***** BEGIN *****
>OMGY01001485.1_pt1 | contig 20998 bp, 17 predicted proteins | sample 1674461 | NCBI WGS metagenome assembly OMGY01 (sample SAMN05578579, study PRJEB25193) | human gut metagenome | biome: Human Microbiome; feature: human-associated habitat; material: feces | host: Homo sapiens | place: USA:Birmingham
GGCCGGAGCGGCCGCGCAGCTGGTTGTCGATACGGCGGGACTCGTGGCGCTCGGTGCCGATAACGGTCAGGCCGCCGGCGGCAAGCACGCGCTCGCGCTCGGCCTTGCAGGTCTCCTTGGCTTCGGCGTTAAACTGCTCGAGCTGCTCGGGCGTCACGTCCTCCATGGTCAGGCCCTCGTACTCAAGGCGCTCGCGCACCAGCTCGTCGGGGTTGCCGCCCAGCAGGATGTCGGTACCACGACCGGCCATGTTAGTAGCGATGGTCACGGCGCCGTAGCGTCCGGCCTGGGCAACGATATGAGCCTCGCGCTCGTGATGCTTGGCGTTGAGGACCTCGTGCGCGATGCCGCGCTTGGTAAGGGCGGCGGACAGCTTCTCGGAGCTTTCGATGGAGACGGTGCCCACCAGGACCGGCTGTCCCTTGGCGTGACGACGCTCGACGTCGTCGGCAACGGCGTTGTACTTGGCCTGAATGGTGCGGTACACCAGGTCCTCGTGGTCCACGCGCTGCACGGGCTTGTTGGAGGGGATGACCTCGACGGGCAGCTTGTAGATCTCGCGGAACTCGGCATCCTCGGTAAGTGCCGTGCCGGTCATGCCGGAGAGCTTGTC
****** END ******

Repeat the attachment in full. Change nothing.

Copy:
>OMGY01001485.1_pt1 | contig 20998 bp, 17 predicted proteins | sample 1674461 | NCBI WGS metagenome assembly OMGY01 (sample SAMN05578579, study PRJEB25193) | human gut metagenome | biome: Human Microbiome; feature: human-associated habitat; material: feces | host: Homo sapiens | place: USA:Birmingham
GGCCGGAGCGGCCGCGCAGCTGGTTGTCGATACGGCGGGACTCGTGGCGCTCGGTGCCGATAACGGTCAGGCCGCCGGCGGCAAGCACGCGCTCGCGCTCGGCCTTGCAGGTCTCCTTGGCTTCGGCGTTAAACTGCTCGAGCTGCTCGGGCGTCACGTCCTCCATGGTCAGGCCCTCGTACTCAAGGCGCTCGCGCACCAGCTCGTCGGGGTTGCCGCCCAGCAGGATGTCGGTACCACGACCGGCCATGTTAGTAGCGATGGTCACGGCGCCGTAGCGTCCGGCCTGGGCAACGATATGAGCCTCGCGCTCGTGATGCTTGGCGTTGAGGACCTCGTGCGCGATGCCGCGCTTGGTAAGGGCGGCGGACAGCTTCTCGGAGCTTTCGATGGAGACGGTGCCCACCAGGACCGGCTGTCCCTTGGCGTGACGACGCTCGACGTCGTCGGCAACGGCGTTGTACTTGGCCTGAATGGTGCGGTACACCAGGTCCTCGTGGTCCACGCGCTGCACGGGCTTGTTGGAGGGGATGACCTCGACGGGCAGCTTGTAGATCTCGCGGAACTCGGCATCCTCGGTAAGTGCCGTGCCGGTCATGCCGGAGAGCTTGTC